Tuesday 29 Jul
 
 

TJ Mayes - "When Love Comes Down"

’50s era rock ’n’ roll had been long overdue for a rebirth. Thankfully, the stockpile of capable luminaries has not been in short supply over the past few years. 

07/23/2014 | Comments 0

Boare - "playdatshit"

The world is in the midst of an electronic music renaissance, and you find most of this boon of producers laying claim to the club-friendly, bass-dropping variety, holing up in the the free-flowing world of hip-hop beatmaking or pitching their tent on the out-there, boundary-pushing EDM camp.
07/23/2014 | Comments 0

Broncho - "Class Historian"

Broncho has never been hurting in the hook department. The success of the trio’s 2011 debut, Can’t Get Past the Lips, was predicated mostly on its ability to marry melodies with kinetic guitar riffs and anarchic energy. Yet we’ve heard nothing to the degree of pure pop catchiness on display in “Class Historian,” the new single from Broncho’s upcoming sophomore album, Just Enough Hip to Be Woman.
07/23/2014 | Comments 0

Manmade Objects - Monuments

No one wants to be forgotten; everyone wants some sort of legacy, a mark they leave behind as they exit this life for whatever lies beyond.

And for as long as there has been death, there have been monuments — whether austere or understated, abstract or concrete, prominent or tucked away in private — erected by the ones they loved to assure that remembrance, at least for a time.
07/15/2014 | Comments 0

Admirals - Amidst the Blue

Sometimes it helps to not be very good.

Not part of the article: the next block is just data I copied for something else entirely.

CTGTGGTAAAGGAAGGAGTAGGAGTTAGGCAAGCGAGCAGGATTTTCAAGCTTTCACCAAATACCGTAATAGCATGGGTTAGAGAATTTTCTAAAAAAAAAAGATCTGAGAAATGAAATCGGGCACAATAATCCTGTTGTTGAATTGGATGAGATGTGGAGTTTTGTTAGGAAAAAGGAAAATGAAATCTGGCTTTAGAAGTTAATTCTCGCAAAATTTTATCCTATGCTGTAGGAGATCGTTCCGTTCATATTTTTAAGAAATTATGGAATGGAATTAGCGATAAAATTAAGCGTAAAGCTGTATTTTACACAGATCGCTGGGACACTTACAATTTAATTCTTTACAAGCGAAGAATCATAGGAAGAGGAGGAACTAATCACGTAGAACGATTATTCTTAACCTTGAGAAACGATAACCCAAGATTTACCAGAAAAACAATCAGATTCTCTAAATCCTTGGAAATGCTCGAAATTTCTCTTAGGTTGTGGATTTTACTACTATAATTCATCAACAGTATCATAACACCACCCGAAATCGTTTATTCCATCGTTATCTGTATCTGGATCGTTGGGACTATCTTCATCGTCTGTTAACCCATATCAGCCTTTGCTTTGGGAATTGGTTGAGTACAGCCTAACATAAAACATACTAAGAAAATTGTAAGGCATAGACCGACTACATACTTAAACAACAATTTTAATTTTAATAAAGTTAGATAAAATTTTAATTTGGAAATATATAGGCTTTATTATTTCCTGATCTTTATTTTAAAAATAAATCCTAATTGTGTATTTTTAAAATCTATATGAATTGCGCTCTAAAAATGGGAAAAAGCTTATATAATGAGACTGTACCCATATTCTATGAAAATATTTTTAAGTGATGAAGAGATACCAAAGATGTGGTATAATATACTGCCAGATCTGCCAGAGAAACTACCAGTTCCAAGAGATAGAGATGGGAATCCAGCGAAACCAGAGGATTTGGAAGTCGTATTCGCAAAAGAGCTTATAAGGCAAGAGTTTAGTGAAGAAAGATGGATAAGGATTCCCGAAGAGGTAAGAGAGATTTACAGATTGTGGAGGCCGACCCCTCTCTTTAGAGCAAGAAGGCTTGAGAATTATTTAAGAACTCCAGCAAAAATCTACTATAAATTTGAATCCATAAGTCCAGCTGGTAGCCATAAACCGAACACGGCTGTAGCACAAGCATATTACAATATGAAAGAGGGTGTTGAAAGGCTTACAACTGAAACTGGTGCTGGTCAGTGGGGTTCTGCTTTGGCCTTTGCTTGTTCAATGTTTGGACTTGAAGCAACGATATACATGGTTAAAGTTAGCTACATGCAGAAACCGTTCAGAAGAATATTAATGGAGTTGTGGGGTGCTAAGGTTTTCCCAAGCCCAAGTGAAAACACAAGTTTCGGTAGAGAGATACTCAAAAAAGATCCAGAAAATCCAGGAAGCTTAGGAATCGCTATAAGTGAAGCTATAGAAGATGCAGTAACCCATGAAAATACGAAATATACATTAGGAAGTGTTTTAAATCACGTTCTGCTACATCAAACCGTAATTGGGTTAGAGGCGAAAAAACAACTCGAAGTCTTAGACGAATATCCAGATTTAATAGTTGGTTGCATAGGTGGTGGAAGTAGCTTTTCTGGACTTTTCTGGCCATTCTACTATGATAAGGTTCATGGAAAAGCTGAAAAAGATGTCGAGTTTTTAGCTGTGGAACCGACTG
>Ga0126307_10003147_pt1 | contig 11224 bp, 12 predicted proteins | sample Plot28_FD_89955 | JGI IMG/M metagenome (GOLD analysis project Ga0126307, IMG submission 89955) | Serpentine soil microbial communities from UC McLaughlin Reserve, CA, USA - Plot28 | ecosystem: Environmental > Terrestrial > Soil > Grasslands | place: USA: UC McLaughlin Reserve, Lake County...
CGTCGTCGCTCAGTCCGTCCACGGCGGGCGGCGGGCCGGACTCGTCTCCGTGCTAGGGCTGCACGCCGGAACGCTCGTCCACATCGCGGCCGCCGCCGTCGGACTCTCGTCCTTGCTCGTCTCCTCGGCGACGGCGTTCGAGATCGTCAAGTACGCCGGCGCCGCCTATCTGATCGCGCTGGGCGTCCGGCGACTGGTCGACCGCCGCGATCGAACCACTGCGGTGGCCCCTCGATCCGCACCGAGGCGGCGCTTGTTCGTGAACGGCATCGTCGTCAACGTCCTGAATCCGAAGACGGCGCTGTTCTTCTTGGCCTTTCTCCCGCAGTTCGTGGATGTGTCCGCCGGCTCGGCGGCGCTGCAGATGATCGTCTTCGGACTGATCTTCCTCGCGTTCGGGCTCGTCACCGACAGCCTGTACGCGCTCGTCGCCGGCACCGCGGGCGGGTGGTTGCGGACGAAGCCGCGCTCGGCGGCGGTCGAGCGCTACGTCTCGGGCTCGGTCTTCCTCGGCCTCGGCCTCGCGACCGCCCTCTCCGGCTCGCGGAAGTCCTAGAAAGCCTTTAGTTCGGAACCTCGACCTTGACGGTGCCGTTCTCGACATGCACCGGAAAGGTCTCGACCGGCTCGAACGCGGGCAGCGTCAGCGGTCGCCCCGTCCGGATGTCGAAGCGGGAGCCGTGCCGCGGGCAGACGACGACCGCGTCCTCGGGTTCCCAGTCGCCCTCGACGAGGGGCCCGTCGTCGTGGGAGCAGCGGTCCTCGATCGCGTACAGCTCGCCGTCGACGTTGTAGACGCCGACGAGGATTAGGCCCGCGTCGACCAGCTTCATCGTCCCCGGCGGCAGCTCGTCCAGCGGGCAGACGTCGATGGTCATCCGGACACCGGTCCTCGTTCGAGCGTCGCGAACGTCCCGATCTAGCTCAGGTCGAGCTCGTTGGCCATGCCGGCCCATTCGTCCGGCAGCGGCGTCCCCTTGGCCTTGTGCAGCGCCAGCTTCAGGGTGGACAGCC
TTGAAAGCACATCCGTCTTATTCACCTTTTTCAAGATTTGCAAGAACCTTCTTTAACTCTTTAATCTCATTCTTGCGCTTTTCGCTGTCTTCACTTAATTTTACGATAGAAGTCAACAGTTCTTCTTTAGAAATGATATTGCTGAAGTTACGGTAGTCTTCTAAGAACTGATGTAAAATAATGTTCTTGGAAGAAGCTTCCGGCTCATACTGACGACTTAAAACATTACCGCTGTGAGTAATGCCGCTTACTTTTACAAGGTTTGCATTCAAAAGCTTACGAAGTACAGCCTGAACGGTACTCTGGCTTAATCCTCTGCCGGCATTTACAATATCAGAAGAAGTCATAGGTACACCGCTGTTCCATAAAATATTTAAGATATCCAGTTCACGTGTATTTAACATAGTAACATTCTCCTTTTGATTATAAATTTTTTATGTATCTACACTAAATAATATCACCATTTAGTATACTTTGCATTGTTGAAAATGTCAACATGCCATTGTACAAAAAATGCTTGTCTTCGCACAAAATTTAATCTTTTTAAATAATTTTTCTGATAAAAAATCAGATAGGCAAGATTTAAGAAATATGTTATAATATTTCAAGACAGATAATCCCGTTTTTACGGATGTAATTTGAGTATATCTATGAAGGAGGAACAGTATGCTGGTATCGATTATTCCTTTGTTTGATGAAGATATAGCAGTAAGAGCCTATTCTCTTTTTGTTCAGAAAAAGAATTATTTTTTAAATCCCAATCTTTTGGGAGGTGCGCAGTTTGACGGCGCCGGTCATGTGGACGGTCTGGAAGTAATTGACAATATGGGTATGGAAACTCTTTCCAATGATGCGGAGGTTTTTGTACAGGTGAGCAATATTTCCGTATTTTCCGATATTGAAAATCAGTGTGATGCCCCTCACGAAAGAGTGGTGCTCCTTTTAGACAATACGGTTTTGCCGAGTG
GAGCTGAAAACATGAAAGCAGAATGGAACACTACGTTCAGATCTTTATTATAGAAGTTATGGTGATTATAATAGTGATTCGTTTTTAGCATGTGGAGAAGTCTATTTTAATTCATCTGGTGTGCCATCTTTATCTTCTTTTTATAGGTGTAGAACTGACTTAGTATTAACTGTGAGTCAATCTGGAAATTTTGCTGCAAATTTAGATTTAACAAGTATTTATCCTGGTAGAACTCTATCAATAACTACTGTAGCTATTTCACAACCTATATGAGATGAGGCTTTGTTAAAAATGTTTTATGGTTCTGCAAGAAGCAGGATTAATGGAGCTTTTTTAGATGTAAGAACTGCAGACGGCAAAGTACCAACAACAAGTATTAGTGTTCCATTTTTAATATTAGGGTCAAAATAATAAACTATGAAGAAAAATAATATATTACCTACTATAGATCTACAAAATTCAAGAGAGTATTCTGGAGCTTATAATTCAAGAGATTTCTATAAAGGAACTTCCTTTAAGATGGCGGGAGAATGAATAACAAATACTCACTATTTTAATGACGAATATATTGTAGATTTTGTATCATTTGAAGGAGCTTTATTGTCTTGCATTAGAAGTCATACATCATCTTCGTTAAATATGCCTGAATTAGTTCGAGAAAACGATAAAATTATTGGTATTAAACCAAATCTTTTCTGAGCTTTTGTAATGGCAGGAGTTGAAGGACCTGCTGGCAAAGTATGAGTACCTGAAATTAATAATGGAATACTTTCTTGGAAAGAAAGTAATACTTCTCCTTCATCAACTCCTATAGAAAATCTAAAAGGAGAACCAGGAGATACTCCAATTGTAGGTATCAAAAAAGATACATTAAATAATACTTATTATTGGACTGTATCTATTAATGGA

Some of the best albums and artists were born out of happy accidents owed to varying degrees of early suckage — the perfect note or chord for a song found by missing the one you are aiming for, failed mimicry of an idol bearing something entirely new and great instead.

07/09/2014 | Comments 0
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Black Canyon


Looking for some locally grown alt-country?

Matt Carney August 3rd, 2011

The subject of budding Okie videographer Nathan Poppe’s debut documentary, the foot-stomping Enid alt-country dudes in Black Canyon released their debut record “Battlefield Darlins” on Bandcamp.com last month, and — happy surprise! — they recruited Sherree Chamberlain to guest as the gal in this musical romance.

Chamberlain appears on three of the seven tracks which combine to tell a Civil War coming-of-age and love story written by Black Canyon front man Jake Morisse.

Rich with his guttural twang, elegiac piano arrangements and former Mayola singer Riley Jantzen’s gazillion different instrumental contributions, “Battlefield Darlins” is one of the strongest country-rock offerings this state’s seen in a while, fraught with bloody war drama, plaintive rural imagery and plenty of lyrics about moonshine and dancing. Just wait ’til Jantzen’s trumpet fills the air with sorrow on “Letters of Blood, Banjos of Hope” — you’ll get the chills.

And there just isn’t enough praise for Chamberlain’s work on this album.

Somewhere between doleful and stoic, she sings the heart of a woman fearful and hopeful for her beau’s safe return from war into her arms.

Mark your calendar for the disc’s official release show on Aug. 19 at VZD’s.

Choctaw folker Ryan Lawson and Blue Valley Farmer are billed to open. —Matt Carney

 
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